Archived Story

What I do to prepare a garden

Published 12:06pm Monday, April 14, 2014

By Tom Theesfeld

As spring approaches, thoughts begin to enter my mind of nice, red, juicy tomatoes, great-tasting cucumbers and all the other vegetables I will ask my garden to produce for me.

Need advice on your garden?  Tom Theesfeld is the guy to see. – Brandi Hagen/Albert Lea Tribune
Need advice on your garden?
Tom Theesfeld is the guy to see. – Brandi Hagen/Albert Lea Tribune

So how will I get my garden ready to give it the best chance to produce those great vegetables for me? Well, if the weather permits me the time to do exactly what I want to do, I start by cleaning up any debris that I do not want to till under. This would include sticks, rocks and nonorganic material such as plastic bags and other garbage that may have blown into the garden over the winter.

Then I’ll check to see if the soil is dry enough. A good test is to grab a handful of soil. If I can make a ball, it is too wet. It should fall apart. Once it is dry enough, I give the garden a good tilling to get a nice loose soil and break up all the hard clumps. Then I’ll decide what soil amendments to add. Some options are manure, compost, any other organic material or a synthetic fertilizer such as 10-10-10.

I’ll spread one or more of these items on top of my garden space. Then I’ll step back and plan where to plant each of the vegetables I have in mind. After that I will till in the soil amendments making sure I till deeper in the areas I am going to plant things that will be deeper such as potatoes. That way the fertilizer is down where the vegetable can use it right away and produce the quality crop I am looking for.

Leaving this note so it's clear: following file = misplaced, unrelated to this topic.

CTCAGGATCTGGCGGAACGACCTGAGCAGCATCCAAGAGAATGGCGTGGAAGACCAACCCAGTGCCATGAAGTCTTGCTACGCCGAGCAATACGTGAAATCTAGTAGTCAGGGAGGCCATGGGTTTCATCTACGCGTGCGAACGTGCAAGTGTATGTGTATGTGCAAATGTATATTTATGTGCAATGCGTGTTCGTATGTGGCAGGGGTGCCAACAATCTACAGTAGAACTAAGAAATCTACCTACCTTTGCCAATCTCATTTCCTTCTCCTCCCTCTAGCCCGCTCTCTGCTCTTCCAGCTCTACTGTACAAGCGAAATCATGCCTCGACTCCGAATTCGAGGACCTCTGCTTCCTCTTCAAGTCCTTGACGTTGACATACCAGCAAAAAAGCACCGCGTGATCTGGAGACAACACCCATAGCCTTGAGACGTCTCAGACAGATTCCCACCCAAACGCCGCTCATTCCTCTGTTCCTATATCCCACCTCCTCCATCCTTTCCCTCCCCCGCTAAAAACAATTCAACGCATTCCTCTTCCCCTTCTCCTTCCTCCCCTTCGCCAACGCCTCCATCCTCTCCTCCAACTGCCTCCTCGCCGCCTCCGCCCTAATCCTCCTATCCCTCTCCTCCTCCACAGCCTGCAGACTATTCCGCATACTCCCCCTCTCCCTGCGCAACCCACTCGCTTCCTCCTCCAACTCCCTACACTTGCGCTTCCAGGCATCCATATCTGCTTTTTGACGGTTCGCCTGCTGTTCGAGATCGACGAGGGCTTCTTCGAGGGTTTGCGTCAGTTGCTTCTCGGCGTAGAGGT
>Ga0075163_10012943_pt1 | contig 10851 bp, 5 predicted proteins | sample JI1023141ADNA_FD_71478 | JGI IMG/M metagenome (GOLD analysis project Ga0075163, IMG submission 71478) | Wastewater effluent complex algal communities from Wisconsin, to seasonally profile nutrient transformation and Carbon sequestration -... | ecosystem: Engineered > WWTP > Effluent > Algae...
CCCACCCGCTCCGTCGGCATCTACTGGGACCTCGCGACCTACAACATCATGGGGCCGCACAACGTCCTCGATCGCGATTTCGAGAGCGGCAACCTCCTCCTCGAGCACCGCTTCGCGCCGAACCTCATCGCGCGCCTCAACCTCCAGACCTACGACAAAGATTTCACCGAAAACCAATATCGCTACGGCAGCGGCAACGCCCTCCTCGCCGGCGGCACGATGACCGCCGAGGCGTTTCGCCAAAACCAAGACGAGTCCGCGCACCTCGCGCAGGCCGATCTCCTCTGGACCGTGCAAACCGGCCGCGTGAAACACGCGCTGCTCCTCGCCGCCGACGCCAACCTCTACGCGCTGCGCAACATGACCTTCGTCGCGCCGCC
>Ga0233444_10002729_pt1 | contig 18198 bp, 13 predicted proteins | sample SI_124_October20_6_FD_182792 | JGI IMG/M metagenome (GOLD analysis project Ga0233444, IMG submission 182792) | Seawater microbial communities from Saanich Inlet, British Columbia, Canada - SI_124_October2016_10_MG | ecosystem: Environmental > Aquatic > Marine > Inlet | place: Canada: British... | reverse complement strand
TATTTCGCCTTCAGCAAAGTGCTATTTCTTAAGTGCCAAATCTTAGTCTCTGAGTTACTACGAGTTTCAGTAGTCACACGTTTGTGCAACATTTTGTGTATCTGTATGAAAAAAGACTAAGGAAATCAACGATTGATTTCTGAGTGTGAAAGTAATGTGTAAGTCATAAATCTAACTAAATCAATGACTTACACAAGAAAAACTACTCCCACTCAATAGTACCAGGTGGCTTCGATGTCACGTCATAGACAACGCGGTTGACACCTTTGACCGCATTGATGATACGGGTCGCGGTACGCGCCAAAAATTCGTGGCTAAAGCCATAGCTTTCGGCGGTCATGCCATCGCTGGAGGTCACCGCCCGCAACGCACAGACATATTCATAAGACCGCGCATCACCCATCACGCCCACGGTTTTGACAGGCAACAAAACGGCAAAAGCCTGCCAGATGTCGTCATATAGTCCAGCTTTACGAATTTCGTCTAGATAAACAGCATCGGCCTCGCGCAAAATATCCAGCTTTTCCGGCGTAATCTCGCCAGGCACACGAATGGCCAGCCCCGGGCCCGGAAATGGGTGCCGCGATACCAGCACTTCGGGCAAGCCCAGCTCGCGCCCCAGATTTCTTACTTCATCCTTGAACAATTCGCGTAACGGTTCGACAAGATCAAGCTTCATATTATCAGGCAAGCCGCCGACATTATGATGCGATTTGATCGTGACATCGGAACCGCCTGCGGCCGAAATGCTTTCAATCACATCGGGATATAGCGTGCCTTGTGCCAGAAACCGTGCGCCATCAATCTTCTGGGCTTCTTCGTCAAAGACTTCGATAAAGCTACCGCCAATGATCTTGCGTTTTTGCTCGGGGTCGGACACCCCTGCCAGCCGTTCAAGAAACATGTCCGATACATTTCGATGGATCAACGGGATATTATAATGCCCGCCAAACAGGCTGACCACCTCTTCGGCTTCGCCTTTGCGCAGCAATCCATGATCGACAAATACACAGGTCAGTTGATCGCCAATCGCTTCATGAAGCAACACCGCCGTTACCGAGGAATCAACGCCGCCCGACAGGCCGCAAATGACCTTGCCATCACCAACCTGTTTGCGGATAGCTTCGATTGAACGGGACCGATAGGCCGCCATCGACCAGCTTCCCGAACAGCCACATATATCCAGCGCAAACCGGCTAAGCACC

Now the garden is ready to be planted. Some people let it set for a week or 10 days to see what weeds come up right away and get rid of them before planting. This may not be practical if the only time you have to plant is right away, which tends to be the way it works for me. After planting, all that is left to do is sit back and wait for that great-tasting produce.

Oh, yeah, and weeding and watering, but that is what children and grandchildren are for, right? OK, maybe not, but you can’t blame me for trying.  Happy gardening!

 

Tom Theesfeld is the garden center manager at the Albert Lea Seed House.